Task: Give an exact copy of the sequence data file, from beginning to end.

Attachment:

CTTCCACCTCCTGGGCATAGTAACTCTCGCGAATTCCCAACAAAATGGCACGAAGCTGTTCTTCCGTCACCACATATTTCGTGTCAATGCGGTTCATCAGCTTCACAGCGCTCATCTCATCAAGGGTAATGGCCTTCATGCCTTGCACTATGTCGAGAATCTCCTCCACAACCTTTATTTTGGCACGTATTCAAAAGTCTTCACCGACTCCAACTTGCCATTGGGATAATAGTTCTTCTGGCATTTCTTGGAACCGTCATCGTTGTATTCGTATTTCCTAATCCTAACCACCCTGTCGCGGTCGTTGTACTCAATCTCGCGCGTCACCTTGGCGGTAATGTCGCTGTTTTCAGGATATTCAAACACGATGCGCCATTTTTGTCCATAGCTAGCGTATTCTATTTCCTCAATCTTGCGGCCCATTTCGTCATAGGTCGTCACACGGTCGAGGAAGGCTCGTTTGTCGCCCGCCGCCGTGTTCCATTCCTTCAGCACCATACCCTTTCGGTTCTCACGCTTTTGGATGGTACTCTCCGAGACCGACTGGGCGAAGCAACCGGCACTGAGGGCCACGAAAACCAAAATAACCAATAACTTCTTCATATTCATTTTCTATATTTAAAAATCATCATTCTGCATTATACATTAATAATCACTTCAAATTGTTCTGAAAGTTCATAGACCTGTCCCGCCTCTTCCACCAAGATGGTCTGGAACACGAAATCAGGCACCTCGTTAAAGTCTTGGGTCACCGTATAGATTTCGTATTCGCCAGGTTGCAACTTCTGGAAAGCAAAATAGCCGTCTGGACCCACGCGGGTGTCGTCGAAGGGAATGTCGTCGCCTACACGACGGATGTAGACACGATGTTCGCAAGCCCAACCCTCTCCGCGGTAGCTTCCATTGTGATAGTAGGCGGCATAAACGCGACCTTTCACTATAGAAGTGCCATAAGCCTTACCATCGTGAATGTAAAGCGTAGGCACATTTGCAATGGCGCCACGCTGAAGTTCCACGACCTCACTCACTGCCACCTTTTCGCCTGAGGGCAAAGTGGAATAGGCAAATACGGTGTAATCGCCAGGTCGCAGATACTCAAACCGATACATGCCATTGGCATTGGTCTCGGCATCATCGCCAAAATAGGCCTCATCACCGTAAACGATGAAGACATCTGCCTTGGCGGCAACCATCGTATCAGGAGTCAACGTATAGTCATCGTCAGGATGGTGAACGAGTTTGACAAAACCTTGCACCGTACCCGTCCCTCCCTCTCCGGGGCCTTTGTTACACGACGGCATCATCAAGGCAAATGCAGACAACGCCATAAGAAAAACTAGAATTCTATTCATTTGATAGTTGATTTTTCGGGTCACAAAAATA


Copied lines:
CTTCCACCTCCTGGGCATAGTAACTCTCGCGAATTCCCAACAAAATGGCACGAAGCTGTTCTTCCGTCACCACATATTTCGTGTCAATGCGGTTCATCAGCTTCACAGCGCTCATCTCATCAAGGGTAATGGCCTTCATGCCTTGCACTATGTCGAGAATCTCCTCCACAACCTTTATTTTGGCACGTATTCAAAAGTCTTCACCGACTCCAACTTGCCATTGGGATAATAGTTCTTCTGGCATTTCTTGGAACCGTCATCGTTGTATTCGTATTTCCTAATCCTAACCACCCTGTCGCGGTCGTTGTACTCAATCTCGCGCGTCACCTTGGCGGTAATGTCGCTGTTTTCAGGATATTCAAACACGATGCGCCATTTTTGTCCATAGCTAGCGTATTCTATTTCCTCAATCTTGCGGCCCATTTCGTCATAGGTCGTCACACGGTCGAGGAAGGCTCGTTTGTCGCCCGCCGCCGTGTTCCATTCCTTCAGCACCATACCCTTTCGGTTCTCACGCTTTTGGATGGTACTCTCCGAGACCGACTGGGCGAAGCAACCGGCACTGAGGGCCACGAAAACCAAAATAACCAATAACTTCTTCATATTCATTTTCTATATTTAAAAATCATCATTCTGCATTATACATTAATAATCACTTCAAATTGTTCTGAAAGTTCATAGACCTGTCCCGCCTCTTCCACCAAGATGGTCTGGAACACGAAATCAGGCACCTCGTTAAAGTCTTGGGTCACCGTATAGATTTCGTATTCGCCAGGTTGCAACTTCTGGAAAGCAAAATAGCCGTCTGGACCCACGCGGGTGTCGTCGAAGGGAATGTCGTCGCCTACACGACGGATGTAGACACGATGTTCGCAAGCCCAACCCTCTCCGCGGTAGCTTCCATTGTGATAGTAGGCGGCATAAACGCGACCTTTCACTATAGAAGTGCCATAAGCCTTACCATCGTGAATGTAAAGCGTAGGCACATTTGCAATGGCGCCACGCTGAAGTTCCACGACCTCACTCACTGCCACCTTTTCGCCTGAGGGCAAAGTGGAATAGGCAAATACGGTGTAATCGCCAGGTCGCAGATACTCAAACCGATACATGCCATTGGCATTGGTCTCGGCATCATCGCCAAAATAGGCCTCATCACCGTAAACGATGAAGACATCTGCCTTGGCGGCAACCATCGTATCAGGAGTCAACGTATAGTCATCGTCAGGATGGTGAACGAGTTTGACAAAACCTTGCACCGTACCCGTCCCTCCCTCTCCGGGGCCTTTGTTACACGACGGCATCATCAAGGCAAATGCAGACAACGCCATAAGAAAAACTAGAATTCTATTCATTTGATAGTTGATTTTTCGGGTCACAAAAATA